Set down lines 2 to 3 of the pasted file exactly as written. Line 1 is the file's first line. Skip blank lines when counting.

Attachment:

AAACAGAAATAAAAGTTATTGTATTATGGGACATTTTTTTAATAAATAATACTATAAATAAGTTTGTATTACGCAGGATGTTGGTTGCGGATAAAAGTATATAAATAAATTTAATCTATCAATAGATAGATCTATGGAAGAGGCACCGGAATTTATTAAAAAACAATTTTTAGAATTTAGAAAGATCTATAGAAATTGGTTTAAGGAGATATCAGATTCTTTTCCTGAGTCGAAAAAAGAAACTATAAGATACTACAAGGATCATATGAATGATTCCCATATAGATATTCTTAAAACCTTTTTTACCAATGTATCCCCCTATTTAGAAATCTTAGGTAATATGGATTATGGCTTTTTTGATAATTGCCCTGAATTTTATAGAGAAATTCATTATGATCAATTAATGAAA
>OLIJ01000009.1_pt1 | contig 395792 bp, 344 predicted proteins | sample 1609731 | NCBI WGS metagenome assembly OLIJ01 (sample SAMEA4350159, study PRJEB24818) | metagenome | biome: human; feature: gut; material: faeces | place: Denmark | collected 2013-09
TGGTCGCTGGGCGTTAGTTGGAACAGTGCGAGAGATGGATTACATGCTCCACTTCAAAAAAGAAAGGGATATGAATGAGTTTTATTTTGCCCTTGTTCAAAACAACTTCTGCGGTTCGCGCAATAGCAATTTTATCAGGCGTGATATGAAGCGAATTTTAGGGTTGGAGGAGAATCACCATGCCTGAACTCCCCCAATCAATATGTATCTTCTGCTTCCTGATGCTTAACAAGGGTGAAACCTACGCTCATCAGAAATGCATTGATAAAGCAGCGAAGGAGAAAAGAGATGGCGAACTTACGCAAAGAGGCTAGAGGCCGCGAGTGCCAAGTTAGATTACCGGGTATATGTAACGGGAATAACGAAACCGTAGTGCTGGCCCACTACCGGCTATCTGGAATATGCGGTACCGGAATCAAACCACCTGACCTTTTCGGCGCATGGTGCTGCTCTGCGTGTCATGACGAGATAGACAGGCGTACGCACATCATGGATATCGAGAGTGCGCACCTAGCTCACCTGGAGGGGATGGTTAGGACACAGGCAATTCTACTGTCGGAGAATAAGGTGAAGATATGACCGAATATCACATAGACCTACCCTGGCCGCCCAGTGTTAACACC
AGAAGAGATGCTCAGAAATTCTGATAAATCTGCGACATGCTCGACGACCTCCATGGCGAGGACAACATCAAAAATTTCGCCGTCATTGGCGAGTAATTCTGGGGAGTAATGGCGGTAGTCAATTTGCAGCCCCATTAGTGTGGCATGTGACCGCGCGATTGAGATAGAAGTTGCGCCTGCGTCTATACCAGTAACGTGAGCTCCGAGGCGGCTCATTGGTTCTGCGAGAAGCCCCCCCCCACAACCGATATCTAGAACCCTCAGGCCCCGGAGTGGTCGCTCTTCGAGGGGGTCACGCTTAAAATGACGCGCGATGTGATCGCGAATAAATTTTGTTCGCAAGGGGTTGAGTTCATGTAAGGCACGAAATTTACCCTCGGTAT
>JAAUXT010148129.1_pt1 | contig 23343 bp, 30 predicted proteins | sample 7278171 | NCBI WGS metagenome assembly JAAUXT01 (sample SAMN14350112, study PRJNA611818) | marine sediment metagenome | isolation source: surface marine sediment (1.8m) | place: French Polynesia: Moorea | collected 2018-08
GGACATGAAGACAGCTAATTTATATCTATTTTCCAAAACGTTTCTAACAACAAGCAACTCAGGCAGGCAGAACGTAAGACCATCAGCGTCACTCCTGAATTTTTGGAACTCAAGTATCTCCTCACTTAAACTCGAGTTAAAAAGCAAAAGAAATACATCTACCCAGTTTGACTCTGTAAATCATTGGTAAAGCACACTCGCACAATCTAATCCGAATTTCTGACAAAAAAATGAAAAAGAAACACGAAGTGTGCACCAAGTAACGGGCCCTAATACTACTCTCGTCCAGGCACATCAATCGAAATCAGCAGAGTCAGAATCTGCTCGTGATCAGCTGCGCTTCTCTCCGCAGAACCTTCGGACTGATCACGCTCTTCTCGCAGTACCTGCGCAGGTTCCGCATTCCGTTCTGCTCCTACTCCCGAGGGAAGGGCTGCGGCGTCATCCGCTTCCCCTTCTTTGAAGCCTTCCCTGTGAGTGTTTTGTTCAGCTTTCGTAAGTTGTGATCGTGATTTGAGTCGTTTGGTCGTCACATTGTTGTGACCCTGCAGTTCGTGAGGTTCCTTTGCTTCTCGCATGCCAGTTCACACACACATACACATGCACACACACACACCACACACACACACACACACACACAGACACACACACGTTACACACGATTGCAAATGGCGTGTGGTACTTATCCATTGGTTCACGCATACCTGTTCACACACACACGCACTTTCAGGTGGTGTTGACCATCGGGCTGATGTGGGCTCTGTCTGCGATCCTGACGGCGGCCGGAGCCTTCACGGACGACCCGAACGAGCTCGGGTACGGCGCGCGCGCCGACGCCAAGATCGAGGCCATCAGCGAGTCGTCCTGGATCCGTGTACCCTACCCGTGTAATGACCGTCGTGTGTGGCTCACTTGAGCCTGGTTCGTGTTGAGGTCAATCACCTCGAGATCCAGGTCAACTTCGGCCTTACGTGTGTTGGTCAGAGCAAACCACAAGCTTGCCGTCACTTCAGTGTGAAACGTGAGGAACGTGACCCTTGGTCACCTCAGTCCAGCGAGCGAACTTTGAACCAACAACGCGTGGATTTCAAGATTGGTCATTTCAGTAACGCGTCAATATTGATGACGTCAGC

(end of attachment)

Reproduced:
>OLIJ01000009.1_pt1 | contig 395792 bp, 344 predicted proteins | sample 1609731 | NCBI WGS metagenome assembly OLIJ01 (sample SAMEA4350159, study PRJEB24818) | metagenome | biome: human; feature: gut; material: faeces | place: Denmark | collected 2013-09
TGGTCGCTGGGCGTTAGTTGGAACAGTGCGAGAGATGGATTACATGCTCCACTTCAAAAAAGAAAGGGATATGAATGAGTTTTATTTTGCCCTTGTTCAAAACAACTTCTGCGGTTCGCGCAATAGCAATTTTATCAGGCGTGATATGAAGCGAATTTTAGGGTTGGAGGAGAATCACCATGCCTGAACTCCCCCAATCAATATGTATCTTCTGCTTCCTGATGCTTAACAAGGGTGAAACCTACGCTCATCAGAAATGCATTGATAAAGCAGCGAAGGAGAAAAGAGATGGCGAACTTACGCAAAGAGGCTAGAGGCCGCGAGTGCCAAGTTAGATTACCGGGTATATGTAACGGGAATAACGAAACCGTAGTGCTGGCCCACTACCGGCTATCTGGAATATGCGGTACCGGAATCAAACCACCTGACCTTTTCGGCGCATGGTGCTGCTCTGCGTGTCATGACGAGATAGACAGGCGTACGCACATCATGGATATCGAGAGTGCGCACCTAGCTCACCTGGAGGGGATGGTTAGGACACAGGCAATTCTACTGTCGGAGAATAAGGTGAAGATATGACCGAATATCACATAGACCTACCCTGGCCGCCCAGTGTTAACACC